# Proof: Max number of Linearly Independent Vectors

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1. Sep 13, 2015

### #-Riley-#

1. The problem statement, all variables and given/known data
Prove that a set of linearly independent vectors in Rn can have maximum n elements.

So how would you prove that the maximum number of independent vectors in Rn is n?

I can understand why in my head but not sure how to give a mathematical proof. I understand it in terms of the number of independent vectors being equal to the rank of the matrix they create and obviously a matrix of dimension n can only have max n pivots. But I don't think that's really sufficient for a proof.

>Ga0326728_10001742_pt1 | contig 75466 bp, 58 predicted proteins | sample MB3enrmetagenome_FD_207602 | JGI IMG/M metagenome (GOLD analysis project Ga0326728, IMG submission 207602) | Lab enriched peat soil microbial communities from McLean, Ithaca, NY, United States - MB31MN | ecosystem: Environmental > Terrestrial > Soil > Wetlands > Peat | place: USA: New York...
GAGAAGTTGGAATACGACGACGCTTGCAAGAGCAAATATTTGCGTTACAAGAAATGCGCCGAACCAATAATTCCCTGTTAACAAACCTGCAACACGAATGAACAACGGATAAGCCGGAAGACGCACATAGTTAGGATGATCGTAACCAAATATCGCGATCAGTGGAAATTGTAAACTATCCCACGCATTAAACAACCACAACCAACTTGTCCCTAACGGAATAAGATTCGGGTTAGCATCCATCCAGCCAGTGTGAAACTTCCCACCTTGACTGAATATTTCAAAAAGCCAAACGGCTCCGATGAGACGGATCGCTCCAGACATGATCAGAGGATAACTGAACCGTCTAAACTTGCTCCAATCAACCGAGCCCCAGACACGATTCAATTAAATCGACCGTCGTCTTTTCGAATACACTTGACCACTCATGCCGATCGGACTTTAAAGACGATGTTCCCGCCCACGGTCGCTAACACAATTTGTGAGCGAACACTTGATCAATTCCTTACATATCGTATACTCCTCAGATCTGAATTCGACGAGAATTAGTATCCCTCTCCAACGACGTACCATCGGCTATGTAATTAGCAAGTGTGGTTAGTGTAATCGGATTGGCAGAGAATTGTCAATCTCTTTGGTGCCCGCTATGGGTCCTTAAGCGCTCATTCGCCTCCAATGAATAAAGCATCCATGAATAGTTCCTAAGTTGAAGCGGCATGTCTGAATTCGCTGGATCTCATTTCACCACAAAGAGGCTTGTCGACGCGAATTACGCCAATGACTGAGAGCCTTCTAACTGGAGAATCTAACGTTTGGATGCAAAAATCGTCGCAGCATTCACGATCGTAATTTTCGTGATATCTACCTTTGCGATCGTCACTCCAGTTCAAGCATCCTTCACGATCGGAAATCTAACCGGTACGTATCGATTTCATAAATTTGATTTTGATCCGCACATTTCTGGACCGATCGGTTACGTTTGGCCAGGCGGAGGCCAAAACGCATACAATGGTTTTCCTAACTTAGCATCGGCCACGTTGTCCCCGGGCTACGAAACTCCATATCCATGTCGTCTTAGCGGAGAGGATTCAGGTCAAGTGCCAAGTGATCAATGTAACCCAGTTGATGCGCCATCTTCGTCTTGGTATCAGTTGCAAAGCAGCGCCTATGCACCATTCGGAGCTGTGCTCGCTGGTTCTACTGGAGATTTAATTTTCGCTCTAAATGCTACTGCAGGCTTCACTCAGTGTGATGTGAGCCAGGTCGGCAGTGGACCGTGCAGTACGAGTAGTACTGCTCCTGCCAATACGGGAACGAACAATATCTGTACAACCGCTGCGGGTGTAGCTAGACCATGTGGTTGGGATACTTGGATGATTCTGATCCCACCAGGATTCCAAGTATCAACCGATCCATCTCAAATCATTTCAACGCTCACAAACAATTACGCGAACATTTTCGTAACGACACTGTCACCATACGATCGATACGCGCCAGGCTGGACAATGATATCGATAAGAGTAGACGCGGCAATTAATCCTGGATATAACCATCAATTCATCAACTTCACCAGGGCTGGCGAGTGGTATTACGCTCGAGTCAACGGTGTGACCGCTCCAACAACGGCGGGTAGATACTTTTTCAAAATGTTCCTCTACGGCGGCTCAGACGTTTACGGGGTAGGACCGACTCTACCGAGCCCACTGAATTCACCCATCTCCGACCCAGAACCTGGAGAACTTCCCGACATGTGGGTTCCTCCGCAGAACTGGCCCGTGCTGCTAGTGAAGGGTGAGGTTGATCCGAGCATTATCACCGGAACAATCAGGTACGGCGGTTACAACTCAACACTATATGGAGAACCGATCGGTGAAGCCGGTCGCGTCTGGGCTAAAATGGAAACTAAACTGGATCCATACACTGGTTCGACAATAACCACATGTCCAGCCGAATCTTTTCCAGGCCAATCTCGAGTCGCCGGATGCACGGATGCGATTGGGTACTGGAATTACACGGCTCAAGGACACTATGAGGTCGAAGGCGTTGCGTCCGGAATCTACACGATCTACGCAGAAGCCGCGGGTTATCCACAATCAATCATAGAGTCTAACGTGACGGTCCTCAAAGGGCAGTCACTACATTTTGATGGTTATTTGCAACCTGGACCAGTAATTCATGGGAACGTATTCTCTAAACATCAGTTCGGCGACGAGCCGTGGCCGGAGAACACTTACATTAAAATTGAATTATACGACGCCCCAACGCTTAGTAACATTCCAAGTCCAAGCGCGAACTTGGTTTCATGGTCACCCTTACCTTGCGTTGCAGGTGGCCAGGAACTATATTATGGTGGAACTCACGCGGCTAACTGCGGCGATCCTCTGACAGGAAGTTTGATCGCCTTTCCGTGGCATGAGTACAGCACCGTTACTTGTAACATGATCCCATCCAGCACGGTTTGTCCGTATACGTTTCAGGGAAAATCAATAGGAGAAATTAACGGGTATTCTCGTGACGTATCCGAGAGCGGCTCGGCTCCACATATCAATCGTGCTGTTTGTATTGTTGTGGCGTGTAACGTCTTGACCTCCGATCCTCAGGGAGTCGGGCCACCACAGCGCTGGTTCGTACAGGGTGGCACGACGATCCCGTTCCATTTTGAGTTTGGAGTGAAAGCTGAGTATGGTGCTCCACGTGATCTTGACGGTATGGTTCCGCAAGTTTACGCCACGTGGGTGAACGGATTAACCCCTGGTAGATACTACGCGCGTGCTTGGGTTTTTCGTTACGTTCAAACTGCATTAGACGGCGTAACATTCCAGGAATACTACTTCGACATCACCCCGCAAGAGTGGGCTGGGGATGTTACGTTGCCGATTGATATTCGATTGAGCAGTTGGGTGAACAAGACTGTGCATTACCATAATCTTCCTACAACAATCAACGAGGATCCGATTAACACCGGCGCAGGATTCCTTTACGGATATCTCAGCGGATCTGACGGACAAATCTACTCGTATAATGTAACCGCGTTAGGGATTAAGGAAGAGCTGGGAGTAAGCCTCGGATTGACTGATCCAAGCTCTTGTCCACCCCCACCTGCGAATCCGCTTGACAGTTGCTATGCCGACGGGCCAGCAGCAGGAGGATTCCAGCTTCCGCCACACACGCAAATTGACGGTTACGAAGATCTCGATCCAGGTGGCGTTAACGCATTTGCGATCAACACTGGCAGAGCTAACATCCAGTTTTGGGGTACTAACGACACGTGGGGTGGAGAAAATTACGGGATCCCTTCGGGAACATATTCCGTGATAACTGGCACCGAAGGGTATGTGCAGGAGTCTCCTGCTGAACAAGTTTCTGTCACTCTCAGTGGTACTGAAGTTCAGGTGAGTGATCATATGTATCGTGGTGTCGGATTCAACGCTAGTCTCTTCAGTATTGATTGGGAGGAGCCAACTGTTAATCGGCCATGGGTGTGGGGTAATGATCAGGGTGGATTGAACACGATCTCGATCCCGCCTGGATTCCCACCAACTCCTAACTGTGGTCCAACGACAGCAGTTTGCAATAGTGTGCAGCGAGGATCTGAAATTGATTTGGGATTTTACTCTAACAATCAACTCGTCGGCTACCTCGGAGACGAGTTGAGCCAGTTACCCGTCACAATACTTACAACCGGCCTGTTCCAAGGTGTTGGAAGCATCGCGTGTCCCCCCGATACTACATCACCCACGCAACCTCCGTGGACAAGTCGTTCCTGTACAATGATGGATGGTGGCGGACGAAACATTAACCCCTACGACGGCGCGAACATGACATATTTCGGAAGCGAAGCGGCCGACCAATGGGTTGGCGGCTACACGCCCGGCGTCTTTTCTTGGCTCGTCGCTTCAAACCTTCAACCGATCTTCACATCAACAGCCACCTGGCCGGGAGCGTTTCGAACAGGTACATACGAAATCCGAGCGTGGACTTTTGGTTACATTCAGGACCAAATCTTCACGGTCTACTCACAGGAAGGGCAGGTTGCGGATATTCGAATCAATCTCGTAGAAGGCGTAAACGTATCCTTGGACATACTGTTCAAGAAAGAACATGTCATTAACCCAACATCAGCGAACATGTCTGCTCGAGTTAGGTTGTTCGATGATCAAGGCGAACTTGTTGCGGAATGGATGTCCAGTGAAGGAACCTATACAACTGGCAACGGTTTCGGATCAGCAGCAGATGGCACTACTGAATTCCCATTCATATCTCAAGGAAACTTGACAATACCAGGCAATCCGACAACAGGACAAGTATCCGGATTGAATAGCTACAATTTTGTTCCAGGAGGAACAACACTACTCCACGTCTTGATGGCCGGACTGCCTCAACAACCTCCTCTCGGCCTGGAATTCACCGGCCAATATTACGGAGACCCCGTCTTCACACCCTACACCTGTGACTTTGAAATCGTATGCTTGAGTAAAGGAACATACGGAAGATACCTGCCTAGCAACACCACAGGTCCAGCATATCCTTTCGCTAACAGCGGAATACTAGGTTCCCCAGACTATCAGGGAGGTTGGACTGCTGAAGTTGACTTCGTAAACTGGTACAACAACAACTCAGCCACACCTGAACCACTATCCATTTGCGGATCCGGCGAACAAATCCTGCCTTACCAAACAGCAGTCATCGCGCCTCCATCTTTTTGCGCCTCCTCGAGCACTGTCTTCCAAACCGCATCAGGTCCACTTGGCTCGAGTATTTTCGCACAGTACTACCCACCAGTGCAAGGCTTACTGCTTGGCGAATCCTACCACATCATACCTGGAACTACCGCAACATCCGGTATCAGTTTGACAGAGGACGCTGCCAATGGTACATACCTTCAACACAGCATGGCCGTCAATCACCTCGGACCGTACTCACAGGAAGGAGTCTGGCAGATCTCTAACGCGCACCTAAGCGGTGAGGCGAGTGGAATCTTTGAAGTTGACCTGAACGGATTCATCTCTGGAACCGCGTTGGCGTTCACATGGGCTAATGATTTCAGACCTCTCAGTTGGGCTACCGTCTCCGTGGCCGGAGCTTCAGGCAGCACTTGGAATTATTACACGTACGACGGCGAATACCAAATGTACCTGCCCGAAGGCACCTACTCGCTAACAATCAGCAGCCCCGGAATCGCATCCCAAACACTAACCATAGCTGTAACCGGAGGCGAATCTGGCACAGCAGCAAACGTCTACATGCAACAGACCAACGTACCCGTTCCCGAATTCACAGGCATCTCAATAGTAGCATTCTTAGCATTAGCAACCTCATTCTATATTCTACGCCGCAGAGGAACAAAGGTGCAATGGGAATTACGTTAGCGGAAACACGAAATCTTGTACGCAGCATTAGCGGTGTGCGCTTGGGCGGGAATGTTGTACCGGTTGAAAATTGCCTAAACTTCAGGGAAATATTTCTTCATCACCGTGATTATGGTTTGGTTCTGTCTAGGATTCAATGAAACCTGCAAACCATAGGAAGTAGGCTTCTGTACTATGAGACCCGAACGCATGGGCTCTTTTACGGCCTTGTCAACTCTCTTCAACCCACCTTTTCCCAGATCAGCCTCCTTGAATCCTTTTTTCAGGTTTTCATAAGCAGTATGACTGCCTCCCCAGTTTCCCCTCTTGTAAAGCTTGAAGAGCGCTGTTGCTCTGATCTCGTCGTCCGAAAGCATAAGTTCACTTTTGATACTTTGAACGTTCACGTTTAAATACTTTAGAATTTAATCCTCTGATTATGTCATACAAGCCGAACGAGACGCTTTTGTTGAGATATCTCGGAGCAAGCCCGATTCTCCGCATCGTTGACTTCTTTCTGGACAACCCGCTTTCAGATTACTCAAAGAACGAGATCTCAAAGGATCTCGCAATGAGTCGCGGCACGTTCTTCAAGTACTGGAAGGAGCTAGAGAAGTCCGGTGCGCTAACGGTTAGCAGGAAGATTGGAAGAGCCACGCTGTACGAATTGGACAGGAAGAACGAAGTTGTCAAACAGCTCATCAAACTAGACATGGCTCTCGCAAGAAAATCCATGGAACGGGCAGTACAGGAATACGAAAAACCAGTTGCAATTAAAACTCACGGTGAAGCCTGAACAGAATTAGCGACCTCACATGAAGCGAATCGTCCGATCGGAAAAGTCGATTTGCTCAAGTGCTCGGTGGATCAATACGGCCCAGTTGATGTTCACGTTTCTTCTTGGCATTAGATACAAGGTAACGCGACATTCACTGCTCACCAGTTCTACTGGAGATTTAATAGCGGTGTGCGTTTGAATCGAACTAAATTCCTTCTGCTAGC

Last edited: Sep 13, 2015
2. Sep 13, 2015

### Staff: Mentor

If you write it down properly, that should be fine.
The main point: a n x m matrix (for your m vectors) cannot have rank larger than n.

3. Sep 13, 2015

### Ray Vickson

Yes, it is (with a bit of tweaking). If vectors $v_1, v_2, \ldots, v_n, v_{n+1} \in R^n$ are linearly independent, we should not be able to find $(c_1, c_2, \ldots, c_{n+1}) \neq(0,0, \ldots, 0)$ giving $c_1 v_2 + c_2 v_2 + \cdots + c_n v_n + c_{n+1} v_{n+1} = \vec{0}$. Assuming, instead, that you CAN find such $c_i$, you should be able to get a contradiction.

Last edited by a moderator: Sep 13, 2015